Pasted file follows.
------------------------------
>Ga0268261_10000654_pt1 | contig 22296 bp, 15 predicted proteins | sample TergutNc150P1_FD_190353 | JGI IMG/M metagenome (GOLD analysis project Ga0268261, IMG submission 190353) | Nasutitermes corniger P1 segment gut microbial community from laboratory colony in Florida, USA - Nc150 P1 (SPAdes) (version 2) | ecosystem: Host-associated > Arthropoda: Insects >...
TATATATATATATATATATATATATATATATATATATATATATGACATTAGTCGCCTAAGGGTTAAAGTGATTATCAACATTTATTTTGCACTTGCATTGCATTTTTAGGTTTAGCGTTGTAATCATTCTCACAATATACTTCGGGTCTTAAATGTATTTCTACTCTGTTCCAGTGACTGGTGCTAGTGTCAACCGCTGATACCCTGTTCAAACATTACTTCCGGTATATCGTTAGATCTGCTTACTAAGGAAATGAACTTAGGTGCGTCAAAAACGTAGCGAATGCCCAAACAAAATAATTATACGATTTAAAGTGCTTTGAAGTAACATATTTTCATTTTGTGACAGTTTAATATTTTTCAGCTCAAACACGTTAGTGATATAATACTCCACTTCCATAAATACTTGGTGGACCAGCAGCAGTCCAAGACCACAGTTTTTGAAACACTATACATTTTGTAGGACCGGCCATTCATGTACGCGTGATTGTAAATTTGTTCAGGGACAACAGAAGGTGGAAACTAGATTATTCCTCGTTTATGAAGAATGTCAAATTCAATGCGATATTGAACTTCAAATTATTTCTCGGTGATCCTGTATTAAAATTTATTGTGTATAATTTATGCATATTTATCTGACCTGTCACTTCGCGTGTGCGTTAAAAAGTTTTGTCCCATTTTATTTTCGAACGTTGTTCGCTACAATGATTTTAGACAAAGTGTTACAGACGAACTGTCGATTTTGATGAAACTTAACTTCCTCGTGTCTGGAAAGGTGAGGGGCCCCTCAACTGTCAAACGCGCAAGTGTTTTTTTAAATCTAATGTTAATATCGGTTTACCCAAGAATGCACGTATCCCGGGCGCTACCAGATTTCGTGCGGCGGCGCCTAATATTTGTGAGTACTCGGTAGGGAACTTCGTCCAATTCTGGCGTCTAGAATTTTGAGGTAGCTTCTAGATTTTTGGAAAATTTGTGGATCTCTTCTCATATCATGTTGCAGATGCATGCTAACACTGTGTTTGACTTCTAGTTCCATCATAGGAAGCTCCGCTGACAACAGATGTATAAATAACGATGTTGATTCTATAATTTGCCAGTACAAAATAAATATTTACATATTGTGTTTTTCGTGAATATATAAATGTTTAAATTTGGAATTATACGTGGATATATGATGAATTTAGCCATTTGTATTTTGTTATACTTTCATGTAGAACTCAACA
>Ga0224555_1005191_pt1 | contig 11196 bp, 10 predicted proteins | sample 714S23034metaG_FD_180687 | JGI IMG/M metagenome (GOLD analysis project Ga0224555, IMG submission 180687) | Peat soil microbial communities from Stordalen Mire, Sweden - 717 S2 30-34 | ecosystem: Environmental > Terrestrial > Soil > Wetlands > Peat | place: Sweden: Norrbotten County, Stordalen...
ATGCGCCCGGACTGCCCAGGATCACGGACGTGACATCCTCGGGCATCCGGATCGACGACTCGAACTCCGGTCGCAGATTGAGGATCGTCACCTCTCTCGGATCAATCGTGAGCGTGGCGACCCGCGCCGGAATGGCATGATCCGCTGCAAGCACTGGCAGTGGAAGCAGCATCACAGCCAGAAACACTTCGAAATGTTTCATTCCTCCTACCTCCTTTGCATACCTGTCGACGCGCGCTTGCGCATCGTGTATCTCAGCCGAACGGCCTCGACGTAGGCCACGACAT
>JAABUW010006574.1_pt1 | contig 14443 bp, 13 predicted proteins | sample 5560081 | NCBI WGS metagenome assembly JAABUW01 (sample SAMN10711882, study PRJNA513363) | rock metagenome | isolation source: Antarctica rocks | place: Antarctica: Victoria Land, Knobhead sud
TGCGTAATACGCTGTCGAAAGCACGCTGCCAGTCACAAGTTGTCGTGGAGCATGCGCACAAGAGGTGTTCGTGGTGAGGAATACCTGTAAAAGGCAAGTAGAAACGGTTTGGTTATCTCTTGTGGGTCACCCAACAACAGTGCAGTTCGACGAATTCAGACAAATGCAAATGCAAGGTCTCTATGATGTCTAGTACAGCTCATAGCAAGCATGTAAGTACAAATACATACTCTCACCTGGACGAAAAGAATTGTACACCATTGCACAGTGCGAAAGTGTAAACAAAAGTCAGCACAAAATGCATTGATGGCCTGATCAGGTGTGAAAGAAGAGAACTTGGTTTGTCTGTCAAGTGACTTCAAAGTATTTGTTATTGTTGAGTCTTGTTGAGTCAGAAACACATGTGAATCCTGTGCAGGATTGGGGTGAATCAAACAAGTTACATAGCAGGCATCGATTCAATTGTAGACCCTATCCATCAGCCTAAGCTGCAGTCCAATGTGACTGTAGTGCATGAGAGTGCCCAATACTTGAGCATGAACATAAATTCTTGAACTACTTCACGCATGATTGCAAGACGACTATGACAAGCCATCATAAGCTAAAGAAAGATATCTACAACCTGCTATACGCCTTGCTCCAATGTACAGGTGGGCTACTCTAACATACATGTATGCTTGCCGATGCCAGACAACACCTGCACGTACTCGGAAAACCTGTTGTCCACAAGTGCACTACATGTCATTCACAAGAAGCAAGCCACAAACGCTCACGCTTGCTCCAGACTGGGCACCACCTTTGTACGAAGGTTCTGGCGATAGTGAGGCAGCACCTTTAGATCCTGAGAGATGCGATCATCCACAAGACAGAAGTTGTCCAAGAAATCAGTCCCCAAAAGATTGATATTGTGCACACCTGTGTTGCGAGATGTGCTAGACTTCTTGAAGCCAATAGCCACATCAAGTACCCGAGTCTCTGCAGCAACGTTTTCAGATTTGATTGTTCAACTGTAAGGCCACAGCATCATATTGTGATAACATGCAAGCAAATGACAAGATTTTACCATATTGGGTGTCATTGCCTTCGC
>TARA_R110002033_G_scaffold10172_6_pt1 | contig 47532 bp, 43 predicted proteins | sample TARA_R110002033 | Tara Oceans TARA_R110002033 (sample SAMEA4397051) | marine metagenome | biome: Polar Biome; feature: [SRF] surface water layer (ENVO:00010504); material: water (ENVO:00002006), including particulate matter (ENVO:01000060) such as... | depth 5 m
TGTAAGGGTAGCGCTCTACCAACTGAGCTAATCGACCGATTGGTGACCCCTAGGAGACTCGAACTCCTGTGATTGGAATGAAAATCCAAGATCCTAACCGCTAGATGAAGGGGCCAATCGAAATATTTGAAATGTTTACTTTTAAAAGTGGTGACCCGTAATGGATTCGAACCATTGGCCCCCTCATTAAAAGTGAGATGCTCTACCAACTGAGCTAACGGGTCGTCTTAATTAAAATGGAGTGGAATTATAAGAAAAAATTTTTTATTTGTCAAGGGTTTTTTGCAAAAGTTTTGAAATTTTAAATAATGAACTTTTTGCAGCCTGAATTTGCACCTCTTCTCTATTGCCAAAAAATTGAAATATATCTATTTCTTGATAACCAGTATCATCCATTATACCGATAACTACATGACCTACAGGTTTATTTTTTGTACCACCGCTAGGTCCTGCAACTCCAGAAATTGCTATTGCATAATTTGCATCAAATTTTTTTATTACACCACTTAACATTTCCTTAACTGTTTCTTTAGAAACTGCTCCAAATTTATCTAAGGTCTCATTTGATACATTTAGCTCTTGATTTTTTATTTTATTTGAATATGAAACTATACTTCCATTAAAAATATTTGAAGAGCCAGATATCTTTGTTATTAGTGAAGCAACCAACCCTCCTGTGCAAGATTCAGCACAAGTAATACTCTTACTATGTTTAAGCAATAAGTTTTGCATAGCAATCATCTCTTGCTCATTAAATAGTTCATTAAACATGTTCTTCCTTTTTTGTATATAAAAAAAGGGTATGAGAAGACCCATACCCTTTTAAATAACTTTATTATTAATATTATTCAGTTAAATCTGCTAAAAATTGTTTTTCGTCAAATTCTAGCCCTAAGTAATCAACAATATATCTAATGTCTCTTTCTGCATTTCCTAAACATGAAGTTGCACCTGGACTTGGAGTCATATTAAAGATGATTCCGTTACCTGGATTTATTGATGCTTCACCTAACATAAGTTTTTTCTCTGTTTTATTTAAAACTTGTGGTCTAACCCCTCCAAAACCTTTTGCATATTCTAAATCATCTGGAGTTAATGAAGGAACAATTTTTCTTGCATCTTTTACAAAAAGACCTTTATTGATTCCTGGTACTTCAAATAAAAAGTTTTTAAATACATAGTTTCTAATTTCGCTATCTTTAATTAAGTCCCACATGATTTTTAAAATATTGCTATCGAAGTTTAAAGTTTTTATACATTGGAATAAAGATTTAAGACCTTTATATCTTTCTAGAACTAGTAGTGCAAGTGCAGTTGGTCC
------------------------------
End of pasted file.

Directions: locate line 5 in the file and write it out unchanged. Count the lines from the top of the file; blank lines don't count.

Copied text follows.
>JAABUW010006574.1_pt1 | contig 14443 bp, 13 predicted proteins | sample 5560081 | NCBI WGS metagenome assembly JAABUW01 (sample SAMN10711882, study PRJNA513363) | rock metagenome | isolation source: Antarctica rocks | place: Antarctica: Victoria Land, Knobhead sud